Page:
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My family and I like the Rhodes cinnamon rolls that come in a foil pan -- straight from the freezer into the oven. Getting the timing just right (not doughy, not overcooked) requires some care, but they rise nicely, and generally turn out really good.

You can also buy frozen Rhodes cinnamon rolls that come in a bag and that you cook in your own pan, which is much cheaper. These rolls seem the same when frozen (and say "from freezer to oven" on them), but never turn out as good. They don't rise well, the cinnamon/sugar filling bubbles out and gets crusty, and they are generally more like hockey pucks.

I've tried some different pan types -- glass, dark non-stick, and lighter non-stick. Any suggestions on what might make the difference?

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First of all, are the ingredient lists the same? Sometimes with packaged foods, there are specific differences in formulas for different product lines.

If we assume that the formula is the same, it could have more to do with the consistency of the ingredients. The ones that come in a pan get stored in the right shape and probably don't get handled the same way as the ones in a bag, which tend to change shape during the freezing process, and probably get handled/reshaped some in transport, etc.

It seems like the ones that are not in the special pan are getting dehydrated more in the freezer, and the "freezer to oven" method (a high heat blast for thawing straight to baking) is not letting the dough redistribute its moisture well, since the outside edges are baked before the inside dough is fully thawed.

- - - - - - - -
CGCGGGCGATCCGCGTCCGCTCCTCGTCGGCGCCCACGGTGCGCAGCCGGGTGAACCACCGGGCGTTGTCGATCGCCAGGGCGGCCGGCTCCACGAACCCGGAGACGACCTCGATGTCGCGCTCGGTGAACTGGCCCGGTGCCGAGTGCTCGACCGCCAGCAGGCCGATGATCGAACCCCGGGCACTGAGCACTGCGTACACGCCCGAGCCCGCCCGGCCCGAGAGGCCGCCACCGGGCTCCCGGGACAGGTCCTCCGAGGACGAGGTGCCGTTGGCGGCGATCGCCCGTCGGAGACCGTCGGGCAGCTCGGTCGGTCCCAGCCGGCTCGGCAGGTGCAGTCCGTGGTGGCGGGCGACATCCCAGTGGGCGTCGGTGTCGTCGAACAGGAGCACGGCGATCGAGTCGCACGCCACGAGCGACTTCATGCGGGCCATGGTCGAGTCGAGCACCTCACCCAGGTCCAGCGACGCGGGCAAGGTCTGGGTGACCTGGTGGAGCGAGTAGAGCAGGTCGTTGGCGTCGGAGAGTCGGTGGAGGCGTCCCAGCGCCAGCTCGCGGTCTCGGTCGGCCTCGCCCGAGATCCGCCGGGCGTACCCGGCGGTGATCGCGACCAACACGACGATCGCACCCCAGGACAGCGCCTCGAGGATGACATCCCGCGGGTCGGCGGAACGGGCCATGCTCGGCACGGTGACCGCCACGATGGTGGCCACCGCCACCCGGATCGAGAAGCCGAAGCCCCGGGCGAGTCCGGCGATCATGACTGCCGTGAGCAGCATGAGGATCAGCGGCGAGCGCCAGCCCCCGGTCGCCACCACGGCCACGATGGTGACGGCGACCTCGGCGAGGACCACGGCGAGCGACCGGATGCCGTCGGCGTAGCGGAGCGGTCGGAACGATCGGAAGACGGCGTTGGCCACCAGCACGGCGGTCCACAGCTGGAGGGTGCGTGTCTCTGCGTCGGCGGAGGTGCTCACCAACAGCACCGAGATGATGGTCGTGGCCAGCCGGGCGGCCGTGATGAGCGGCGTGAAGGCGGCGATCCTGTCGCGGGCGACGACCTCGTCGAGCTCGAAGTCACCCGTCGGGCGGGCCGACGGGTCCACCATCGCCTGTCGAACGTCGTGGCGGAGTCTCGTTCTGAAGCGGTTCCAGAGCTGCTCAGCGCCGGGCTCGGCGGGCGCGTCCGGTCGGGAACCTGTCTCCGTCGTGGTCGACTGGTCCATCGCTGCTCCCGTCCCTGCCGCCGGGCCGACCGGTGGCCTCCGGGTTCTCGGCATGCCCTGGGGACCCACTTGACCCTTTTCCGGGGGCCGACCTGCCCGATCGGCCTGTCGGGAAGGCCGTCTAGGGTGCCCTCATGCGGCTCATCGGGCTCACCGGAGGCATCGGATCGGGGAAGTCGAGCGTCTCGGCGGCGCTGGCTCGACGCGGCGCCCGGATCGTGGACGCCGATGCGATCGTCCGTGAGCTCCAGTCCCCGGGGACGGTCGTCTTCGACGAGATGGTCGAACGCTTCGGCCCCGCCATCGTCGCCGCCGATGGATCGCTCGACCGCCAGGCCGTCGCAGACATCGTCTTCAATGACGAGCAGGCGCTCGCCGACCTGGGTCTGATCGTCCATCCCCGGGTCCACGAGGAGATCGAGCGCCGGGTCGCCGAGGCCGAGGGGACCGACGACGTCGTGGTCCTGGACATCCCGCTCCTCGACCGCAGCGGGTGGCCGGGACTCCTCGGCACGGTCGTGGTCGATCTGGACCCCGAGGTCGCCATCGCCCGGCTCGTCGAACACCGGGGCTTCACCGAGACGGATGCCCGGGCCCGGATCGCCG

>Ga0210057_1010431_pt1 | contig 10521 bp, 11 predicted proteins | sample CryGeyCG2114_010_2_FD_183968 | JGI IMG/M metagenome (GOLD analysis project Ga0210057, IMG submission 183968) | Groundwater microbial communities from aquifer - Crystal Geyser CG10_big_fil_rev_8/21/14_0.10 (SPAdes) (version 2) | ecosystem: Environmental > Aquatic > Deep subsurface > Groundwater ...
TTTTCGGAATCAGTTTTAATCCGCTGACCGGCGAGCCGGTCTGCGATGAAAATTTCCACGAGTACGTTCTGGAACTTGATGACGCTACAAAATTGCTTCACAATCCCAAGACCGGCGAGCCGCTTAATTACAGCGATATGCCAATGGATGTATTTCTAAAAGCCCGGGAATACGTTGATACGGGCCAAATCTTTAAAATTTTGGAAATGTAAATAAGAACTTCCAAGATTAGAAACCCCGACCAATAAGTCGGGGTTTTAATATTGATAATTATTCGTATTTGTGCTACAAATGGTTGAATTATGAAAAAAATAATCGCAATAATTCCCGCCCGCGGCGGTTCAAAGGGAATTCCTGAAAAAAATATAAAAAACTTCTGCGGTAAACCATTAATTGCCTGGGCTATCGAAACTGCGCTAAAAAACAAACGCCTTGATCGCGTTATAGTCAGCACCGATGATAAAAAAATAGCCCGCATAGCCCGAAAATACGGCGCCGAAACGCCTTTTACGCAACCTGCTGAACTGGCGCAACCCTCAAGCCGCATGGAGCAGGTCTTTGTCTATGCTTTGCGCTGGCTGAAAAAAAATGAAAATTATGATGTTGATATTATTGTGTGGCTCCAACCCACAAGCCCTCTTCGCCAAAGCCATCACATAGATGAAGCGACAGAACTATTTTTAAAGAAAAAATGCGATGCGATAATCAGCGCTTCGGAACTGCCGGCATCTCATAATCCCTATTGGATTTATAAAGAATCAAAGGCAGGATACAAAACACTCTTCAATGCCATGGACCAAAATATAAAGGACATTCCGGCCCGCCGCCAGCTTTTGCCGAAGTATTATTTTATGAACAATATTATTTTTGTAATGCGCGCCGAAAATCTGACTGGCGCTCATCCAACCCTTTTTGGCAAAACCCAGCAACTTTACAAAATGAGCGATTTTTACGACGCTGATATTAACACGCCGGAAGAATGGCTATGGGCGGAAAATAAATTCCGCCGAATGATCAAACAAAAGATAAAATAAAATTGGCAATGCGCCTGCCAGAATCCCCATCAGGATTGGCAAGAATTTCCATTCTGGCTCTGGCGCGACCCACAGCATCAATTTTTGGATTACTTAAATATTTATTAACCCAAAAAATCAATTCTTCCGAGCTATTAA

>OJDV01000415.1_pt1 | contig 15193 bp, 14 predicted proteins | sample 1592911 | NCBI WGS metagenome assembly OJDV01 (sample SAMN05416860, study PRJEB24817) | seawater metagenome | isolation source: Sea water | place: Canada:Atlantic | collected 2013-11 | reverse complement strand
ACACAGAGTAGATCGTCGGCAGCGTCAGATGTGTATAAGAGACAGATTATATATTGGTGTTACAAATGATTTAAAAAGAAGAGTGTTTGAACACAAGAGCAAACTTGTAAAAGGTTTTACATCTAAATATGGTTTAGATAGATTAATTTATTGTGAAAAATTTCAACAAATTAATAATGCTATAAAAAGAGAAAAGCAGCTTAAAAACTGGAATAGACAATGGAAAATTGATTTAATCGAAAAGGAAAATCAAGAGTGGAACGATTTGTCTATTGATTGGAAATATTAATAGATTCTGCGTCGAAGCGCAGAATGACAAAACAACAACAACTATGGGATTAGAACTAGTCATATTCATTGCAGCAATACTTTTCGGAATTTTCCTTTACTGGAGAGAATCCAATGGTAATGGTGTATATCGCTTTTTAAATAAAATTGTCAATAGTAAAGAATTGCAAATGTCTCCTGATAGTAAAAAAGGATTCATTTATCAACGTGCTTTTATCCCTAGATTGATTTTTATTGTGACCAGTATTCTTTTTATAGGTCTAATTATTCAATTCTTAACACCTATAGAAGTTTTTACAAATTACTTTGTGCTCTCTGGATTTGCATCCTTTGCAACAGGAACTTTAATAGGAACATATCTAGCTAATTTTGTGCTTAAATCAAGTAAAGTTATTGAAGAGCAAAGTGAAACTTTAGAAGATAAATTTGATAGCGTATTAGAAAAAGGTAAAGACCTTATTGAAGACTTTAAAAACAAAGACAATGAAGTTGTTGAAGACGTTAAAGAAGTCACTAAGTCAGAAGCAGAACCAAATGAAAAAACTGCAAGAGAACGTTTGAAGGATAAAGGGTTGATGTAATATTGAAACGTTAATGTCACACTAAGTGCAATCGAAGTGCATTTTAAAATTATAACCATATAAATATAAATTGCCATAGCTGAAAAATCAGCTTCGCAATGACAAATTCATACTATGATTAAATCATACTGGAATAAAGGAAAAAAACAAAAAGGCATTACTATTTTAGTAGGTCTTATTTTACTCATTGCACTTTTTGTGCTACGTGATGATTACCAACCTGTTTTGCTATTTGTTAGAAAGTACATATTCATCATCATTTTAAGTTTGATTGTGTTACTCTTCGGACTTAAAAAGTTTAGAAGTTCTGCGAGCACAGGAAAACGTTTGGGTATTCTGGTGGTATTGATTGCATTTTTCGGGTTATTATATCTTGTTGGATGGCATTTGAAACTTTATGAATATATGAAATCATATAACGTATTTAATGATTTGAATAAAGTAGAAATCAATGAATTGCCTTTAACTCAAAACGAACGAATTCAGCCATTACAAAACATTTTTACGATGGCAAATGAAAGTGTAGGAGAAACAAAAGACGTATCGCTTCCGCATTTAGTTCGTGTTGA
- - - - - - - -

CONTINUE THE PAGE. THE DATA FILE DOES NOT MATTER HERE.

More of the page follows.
I know that the packaging says "freezer to oven", but what might significantly improve the result for you is to do the following:

  1. put the frozen rolls in your pan
  2. let the dough thaw (in fridge overnight, for example)
  3. bake for less time, as they are now thawed

This change in technique would allow the dough to reshape itself some, and redistribute the moisture while it is thawing, so the baking would be more effective, now that the dough is all at the same temperature.

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    The ingredients lists are identical between the two products. Here are my experimental results (in order from worst results to best, but with a sample size of one for each iteration past the first, so maybe not definitive): 1. My own pan, rolls from bag, straight into oven. 2. My own pan, rolls from bag, left in fridge overnight. 3. Recycled foil pan, rolls from bag, straight into oven. 4. Packaged foil pan and rolls, straight into oven. So I'm thinking that the pan does matter, but also that the rolls in the bag don't stay as fresh or get more beat up in shipping. – Eric Smith Apr 8 '14 at 0:42
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    That also make some sense, Eric. The heat would transfer differently with thicker pans (probably more slowly at first) making things crustier on the outside over the time. You might want to try the recycled foil pan and the thawing method overnight. That might be the trick. – Jennifer S Apr 9 '14 at 11:40

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